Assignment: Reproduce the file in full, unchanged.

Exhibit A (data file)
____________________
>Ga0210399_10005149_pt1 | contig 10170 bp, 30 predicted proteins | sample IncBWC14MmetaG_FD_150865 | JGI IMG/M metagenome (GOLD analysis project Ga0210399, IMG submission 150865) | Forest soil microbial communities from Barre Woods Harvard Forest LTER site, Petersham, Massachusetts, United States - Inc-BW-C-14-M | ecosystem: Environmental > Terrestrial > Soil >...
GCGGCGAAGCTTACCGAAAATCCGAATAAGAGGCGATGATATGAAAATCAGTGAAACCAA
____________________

>Ga0210399_10005149_pt1 | contig 10170 bp, 30 predicted proteins | sample IncBWC14MmetaG_FD_150865 | JGI IMG/M metagenome (GOLD analysis project Ga0210399, IMG submission 150865) | Forest soil microbial communities from Barre Woods Harvard Forest LTER site, Petersham, Massachusetts, United States - Inc-BW-C-14-M | ecosystem: Environmental > Terrestrial > Soil >...
GCGGCGAAGCTTACCGAAAATCCGAATAAGAGGCGATGATATGAAAATCAGTGAAACCAA